Alternun Church is known as the Cathedral of the Moors and while from the outside it looks at a glance like many other parish churches in Cornwall, this one has tower which is 109 feet tall (3rd tallest in Cornwall) and is partly constructed of moorstone which is not quarried stone, but granite lying about on the moor. The original church of St. Nonna was Norman and built in the 12th century, but only a few pieces still remain. Named after after the mother of St David who left her native Wales around 527, the church as you see it now was built in the 15th century.
In the photograph just above and below you can see a Celtic cross from the 6th century which would have been standing during St Nonna’s time.
The Celtic cross is to the left of the church gates.
Moving inside the church the first thing you see is the light from the long row of windows and the faces on the huge font below.
The baptismal font is one of the few remaining pieces from the 12th century church and according to a church guide written by William Kneebone (parish vicar from 1936 to 1967) is typical of the late Norman style. The faces and radial motif along with the square shape are typical of the period in contrast to the rounded fonts favored during the Saxon period.
I think they look fairly fierce in a simple sort of way.
I can’t imagine having a baby baptized over a font that has been in use since the 12th century.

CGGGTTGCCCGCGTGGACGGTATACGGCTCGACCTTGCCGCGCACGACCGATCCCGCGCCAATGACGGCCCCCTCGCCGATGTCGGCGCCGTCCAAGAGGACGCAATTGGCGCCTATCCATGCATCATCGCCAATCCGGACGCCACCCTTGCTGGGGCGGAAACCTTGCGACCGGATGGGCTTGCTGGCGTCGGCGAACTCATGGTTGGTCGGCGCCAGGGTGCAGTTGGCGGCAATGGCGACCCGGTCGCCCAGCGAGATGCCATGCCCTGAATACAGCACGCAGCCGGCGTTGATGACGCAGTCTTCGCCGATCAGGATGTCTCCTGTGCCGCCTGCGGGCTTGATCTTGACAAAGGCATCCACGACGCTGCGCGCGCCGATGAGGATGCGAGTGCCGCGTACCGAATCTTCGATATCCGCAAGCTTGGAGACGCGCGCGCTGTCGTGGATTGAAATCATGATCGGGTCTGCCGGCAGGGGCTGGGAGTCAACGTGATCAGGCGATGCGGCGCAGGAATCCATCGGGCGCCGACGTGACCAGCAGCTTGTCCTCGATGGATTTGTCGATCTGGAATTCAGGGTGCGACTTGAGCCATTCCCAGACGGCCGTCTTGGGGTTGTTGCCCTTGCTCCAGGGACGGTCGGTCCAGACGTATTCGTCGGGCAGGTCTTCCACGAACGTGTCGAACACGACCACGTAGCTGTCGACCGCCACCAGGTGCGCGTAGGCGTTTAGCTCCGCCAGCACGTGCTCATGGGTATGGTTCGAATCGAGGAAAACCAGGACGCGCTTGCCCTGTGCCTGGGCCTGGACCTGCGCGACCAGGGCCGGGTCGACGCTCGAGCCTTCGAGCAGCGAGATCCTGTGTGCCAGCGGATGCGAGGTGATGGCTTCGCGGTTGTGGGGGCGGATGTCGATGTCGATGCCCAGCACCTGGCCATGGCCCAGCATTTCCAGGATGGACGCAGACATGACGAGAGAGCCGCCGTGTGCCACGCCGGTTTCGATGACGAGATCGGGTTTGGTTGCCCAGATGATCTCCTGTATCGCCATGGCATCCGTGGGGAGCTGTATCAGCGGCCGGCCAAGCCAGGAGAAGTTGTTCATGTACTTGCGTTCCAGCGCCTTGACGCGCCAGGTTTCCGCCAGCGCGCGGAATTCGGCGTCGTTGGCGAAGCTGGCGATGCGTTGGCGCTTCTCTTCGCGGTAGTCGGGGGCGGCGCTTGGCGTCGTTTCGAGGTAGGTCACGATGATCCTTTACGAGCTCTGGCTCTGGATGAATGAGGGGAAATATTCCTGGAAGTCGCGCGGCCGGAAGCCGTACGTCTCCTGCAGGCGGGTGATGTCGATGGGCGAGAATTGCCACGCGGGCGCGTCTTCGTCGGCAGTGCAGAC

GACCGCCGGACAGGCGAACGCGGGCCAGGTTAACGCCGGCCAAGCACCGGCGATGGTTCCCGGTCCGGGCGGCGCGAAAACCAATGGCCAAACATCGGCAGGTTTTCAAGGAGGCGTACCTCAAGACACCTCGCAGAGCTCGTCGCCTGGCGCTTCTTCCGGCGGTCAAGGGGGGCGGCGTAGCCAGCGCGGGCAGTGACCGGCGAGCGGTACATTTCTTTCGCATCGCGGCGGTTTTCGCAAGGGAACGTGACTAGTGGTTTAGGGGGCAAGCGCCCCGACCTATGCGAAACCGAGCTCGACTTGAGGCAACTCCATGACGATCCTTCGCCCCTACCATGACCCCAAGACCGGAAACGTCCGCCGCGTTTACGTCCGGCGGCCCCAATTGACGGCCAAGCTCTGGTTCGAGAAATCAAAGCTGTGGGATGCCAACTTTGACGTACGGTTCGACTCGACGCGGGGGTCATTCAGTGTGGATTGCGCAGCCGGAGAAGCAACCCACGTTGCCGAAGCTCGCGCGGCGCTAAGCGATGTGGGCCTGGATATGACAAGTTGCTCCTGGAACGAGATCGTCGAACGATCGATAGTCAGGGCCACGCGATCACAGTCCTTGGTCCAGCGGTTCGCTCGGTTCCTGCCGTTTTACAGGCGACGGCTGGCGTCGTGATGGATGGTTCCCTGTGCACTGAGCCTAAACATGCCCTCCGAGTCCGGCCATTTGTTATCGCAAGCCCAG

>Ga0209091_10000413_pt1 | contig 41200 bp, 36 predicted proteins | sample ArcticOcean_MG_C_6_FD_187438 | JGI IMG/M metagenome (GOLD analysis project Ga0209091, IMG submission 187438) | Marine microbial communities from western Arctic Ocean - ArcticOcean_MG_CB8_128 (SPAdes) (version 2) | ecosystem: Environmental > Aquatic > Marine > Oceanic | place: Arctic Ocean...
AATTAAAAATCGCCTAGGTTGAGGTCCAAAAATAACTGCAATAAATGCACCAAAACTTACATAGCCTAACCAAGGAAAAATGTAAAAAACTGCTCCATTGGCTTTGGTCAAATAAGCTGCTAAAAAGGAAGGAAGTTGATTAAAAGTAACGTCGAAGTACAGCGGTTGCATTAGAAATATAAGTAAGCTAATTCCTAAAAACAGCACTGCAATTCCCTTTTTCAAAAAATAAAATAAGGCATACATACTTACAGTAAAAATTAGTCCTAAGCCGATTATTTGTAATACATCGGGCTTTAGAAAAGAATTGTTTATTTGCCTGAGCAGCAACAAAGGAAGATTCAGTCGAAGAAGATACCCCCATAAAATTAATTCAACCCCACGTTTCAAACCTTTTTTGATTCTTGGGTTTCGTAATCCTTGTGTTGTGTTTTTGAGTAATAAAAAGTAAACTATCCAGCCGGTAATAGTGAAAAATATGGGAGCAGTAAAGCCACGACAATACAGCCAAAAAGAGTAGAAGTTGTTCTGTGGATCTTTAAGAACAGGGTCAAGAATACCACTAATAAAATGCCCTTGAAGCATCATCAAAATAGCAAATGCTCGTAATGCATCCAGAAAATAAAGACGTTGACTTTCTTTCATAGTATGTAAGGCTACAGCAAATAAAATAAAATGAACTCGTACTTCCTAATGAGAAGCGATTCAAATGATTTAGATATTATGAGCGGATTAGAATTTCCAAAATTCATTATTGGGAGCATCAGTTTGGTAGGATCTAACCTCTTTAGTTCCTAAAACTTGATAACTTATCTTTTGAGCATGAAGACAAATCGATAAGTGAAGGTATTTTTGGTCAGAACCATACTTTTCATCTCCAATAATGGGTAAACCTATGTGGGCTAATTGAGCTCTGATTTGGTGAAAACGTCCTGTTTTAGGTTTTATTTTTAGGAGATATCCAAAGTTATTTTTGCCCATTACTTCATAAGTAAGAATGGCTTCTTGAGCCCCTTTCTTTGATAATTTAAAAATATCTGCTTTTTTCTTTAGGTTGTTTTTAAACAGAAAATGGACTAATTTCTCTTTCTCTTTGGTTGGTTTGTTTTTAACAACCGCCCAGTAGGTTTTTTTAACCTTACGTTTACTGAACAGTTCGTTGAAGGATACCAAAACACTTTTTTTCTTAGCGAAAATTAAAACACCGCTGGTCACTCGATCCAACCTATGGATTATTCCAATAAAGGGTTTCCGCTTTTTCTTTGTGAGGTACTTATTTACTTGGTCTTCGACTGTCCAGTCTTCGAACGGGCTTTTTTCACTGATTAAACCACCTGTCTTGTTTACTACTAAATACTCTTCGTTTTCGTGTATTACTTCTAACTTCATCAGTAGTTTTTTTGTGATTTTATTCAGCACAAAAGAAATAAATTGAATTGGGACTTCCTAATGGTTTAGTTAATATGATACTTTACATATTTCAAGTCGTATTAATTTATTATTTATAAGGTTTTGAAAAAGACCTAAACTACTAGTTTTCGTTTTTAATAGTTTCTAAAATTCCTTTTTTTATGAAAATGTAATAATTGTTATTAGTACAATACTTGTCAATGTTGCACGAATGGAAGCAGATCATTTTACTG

One of the things this church is known for and one reason John wanted to see it was the collection of carved bench ends. These are also unusual in that the work is signed. As you can see above, the 79 bench ends were carved by Robart Daye during the years 1510-1530. Some are traditional Christian symbols.
Some depict scenes from the renaissance period like the medieval fiddle above.
On this one you see a jester which seems an interesting choice for a church bench.
Some of them have had the faces destroyed.
This box was interesting in that not only was it dated 1684 based on the carving you see, but it was still in use. There’s loads more in this church that is historical and interesting. To read more about it you can go here or come to Cornwall to see it for yourself.
yes, love to come to Cornwall and see it myself . . . but until I can make that happen THANK YOU SO MUCH for sharing. Not quite as good as being there in person but still so wonderful.
Would never have thought the end of the pew could be Art as well as holding up the seat.
Wonder how many bottoms those pews have held, how many sermons…